e-Sports Viewership Up 19 Percent In 2016
IHS Markit study predicts that the eSports video market is expected to deliver US$1 billion in advertising revenues by 2020
A study by IHS Markit reports that in 2016 global viewership figures for eSports events rose by 19 percent to 6 billion hours, and forecasts that the eSports video market is expected to deliver US$1 billion in advertising revenues by 2020.
According to the research outfit’s eSports and the Future of TV report, online video remains the key driver of the eSports video market, with China the largest market for eSports video, accounting for 57 percent of all viewing last year. The number of video streams delivered in China totalled 11.1 billion in 2016, compared with North America, the second-largest market, with 2.7 billion video streams.
Esports advertising revenue was about US$280 million globally in 2016, but eSports is expected to become a US$1 billion industry by 2021. The growth will be primarily driven by video, influencer marketing and sponsorship, according to IHS Markit.
“The rapid growth of eSports audiences has attracted some of the industry’s largest media and technology companies to the genre, with the likes of Amazon and MTG acquiring key assets,” said Ted Hall, research director for IHS Markit and the report’s lead author.
“Some of these acquisitions are initiating shifts in eSports business dynamics, with players such as China’s Tencent seeking to control assets across the value chain, and publishers moving into league operation. Investment in eSports will pay off for its big-name backers, as the genre expands both within its target demographic and outside it, with increasing exposure on linear TV set to bring in casual and new fans.”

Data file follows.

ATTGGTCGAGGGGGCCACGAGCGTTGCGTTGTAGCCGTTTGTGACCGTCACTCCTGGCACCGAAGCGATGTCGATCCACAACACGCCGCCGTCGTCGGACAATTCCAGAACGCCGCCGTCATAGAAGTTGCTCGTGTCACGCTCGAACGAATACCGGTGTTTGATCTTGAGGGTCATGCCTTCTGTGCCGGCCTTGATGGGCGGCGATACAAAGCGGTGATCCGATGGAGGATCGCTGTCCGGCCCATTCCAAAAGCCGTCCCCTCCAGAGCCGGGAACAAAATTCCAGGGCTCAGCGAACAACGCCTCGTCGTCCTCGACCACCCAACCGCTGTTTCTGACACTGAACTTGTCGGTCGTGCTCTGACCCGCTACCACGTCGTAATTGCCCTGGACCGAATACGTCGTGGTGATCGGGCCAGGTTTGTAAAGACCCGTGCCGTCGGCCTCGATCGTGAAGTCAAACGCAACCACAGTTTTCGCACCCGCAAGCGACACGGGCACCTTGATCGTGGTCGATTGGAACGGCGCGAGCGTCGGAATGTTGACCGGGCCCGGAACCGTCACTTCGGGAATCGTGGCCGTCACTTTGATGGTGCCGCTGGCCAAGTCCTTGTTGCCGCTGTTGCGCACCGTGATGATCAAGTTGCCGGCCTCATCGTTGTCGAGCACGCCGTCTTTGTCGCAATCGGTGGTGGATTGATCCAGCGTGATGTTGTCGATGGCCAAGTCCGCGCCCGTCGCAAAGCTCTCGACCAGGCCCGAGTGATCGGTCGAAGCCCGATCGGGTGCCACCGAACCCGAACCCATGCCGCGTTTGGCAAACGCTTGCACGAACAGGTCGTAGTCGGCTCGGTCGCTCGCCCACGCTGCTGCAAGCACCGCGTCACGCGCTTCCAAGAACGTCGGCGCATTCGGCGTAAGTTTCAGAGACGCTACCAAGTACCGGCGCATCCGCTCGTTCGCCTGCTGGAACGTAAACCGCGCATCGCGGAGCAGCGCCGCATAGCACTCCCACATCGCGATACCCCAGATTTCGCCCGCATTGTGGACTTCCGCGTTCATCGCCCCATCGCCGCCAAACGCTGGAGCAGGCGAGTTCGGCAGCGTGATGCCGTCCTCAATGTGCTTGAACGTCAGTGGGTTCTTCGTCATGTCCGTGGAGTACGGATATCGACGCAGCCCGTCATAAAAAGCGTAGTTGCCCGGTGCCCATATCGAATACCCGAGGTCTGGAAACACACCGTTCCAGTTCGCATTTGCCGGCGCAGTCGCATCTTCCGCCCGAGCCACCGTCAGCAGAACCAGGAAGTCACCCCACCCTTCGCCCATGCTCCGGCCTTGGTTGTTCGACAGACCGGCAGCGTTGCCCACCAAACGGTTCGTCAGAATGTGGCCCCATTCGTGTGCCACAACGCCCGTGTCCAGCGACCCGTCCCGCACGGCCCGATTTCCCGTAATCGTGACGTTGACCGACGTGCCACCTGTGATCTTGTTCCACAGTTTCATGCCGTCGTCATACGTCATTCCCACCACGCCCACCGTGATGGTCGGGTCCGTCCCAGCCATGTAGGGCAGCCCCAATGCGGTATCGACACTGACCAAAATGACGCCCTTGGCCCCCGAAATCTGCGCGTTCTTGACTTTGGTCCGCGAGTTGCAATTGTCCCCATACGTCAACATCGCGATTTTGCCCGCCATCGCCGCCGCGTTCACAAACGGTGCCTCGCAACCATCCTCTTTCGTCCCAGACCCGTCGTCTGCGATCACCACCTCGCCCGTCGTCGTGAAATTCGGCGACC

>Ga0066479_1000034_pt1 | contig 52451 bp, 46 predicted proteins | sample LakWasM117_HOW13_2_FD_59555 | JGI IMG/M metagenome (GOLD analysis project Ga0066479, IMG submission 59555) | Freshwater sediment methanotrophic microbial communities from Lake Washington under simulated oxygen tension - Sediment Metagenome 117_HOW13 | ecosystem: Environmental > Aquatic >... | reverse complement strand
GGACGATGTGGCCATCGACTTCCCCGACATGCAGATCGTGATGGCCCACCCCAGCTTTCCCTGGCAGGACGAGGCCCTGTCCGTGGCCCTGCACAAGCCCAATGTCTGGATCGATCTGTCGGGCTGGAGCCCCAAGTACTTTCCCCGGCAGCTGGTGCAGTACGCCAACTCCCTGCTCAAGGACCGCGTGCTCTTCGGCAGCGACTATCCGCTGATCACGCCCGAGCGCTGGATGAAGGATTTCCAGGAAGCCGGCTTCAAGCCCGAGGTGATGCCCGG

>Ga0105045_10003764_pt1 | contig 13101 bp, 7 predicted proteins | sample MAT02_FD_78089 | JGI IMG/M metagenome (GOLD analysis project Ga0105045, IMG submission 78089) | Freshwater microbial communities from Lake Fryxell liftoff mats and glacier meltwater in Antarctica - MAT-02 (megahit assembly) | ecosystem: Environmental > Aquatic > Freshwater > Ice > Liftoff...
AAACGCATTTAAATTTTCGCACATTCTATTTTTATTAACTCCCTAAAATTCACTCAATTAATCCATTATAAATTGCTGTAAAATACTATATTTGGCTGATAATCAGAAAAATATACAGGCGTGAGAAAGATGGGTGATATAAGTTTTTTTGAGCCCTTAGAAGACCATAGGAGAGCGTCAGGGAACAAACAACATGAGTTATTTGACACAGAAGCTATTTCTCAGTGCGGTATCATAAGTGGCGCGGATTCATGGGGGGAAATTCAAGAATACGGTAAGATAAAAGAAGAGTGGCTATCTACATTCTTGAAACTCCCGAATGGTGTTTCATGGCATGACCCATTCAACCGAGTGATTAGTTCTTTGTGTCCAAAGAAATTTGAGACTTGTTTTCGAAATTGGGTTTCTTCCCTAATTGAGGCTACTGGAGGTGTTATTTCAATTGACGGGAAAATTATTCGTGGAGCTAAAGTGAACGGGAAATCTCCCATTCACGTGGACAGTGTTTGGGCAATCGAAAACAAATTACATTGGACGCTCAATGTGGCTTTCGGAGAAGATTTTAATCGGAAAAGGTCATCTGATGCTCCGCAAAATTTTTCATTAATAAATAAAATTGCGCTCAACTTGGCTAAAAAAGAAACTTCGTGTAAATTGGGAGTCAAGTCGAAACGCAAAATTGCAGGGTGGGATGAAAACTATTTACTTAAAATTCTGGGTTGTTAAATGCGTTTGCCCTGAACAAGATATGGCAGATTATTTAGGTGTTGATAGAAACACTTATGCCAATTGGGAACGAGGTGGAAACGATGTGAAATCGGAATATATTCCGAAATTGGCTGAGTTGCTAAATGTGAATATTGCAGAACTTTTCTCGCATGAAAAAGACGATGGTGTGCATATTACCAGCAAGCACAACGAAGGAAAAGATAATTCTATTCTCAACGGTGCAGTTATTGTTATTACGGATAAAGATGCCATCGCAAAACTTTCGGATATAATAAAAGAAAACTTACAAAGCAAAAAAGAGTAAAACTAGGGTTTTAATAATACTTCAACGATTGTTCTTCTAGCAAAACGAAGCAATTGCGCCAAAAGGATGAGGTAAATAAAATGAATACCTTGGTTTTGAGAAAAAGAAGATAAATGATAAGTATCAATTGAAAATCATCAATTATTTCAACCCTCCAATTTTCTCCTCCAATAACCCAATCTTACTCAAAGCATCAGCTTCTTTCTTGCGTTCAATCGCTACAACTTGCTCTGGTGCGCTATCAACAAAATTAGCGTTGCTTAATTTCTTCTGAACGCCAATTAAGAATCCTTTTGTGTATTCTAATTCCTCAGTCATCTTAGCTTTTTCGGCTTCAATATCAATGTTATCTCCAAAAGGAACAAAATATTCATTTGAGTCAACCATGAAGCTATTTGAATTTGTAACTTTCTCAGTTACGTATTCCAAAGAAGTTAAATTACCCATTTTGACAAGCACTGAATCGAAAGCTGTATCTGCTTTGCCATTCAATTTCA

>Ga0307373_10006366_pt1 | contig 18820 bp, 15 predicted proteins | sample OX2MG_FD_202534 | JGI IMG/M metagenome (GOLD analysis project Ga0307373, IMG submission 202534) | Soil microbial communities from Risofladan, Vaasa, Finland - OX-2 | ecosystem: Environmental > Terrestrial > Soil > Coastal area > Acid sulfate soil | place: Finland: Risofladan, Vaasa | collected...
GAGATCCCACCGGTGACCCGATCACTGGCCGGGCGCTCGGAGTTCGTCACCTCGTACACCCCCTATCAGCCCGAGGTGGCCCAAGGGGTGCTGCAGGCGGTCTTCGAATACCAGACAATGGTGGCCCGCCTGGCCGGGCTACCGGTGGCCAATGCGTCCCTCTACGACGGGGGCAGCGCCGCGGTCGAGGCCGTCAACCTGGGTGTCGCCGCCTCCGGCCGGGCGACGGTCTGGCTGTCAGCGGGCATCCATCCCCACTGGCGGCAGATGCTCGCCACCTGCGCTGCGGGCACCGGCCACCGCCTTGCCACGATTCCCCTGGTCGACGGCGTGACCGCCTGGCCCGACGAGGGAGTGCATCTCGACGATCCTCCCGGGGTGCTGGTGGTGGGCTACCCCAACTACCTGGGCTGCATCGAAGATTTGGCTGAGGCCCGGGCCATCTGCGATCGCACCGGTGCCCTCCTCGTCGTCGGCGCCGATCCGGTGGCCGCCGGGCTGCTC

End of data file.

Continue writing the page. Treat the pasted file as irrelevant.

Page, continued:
IHS found that whilst online still accounts for the majority of eSports video viewing, the global reach of the activity and the fact that publishers of eSports content are using video to drive other businesses holds important lessons for TV companies.
“The rise of eSports provides some valuable lessons for channels and programmers more broadly. In particular, it demonstrates the value of aggregating audiences globally, rather than the more country-specific approach that defined much of the traditional TV business,” said Dan Cryan, senior director, IHS Markit and a co-author of the report.
Concerns Over The Rise Of E-Sports Gambling
Vertical and its influence on gambling youth to be discussed at next GambleAware conference
The rise of eSports, and the gambling that increasingly is associated with it, is a cause for concern at the UK Gambling Commission, the GambleAware charity and ESIG, a nascent eSports self-regulatory body, according to a report in The Telegraph newspaper.
Quoting growth figures from the latest IHS Markit study (see previous InfoPowa report) the newspaper notes that since November 2014, the Gambling Commission had contacted 100 unlicensed online gambling sites, and 16 of these were related to gambling using virtual currencies on eSports tournaments.
The Commission found that unregulated third-party websites were on the rise, and there were concerns that the youthful demographic that principally makes up the eSports audience would be “lured into gambling”, the newspaper reported, observing that this issue is now a “key focus” for the Gambling Commission.
The problem gambling charity GambleAware is also worried, with chief executive Marc Etches telling the Telegraph that the charity is “very alert” to the eSports issue and the potential problem gambling dangers that it represents. He said that the subject will heavily feature on the agenda at GambleAware’s conference at the end of the year.
“We’ll be asking what implications this has for minimalising gambling-related harm in the future,” he said. “Gambling is everywhere and technology makes it very accessible. One specific thing we will be exploring is this convergence between gaming and gambling, which is very real.”
Ian Smith, the head of the first eSports self-regulatory body Esport Integrity Coalition (ESIG) said he understood the concerns being expressed regarding the thin boundary between eSports and gambling, and the impact this could have in the near future.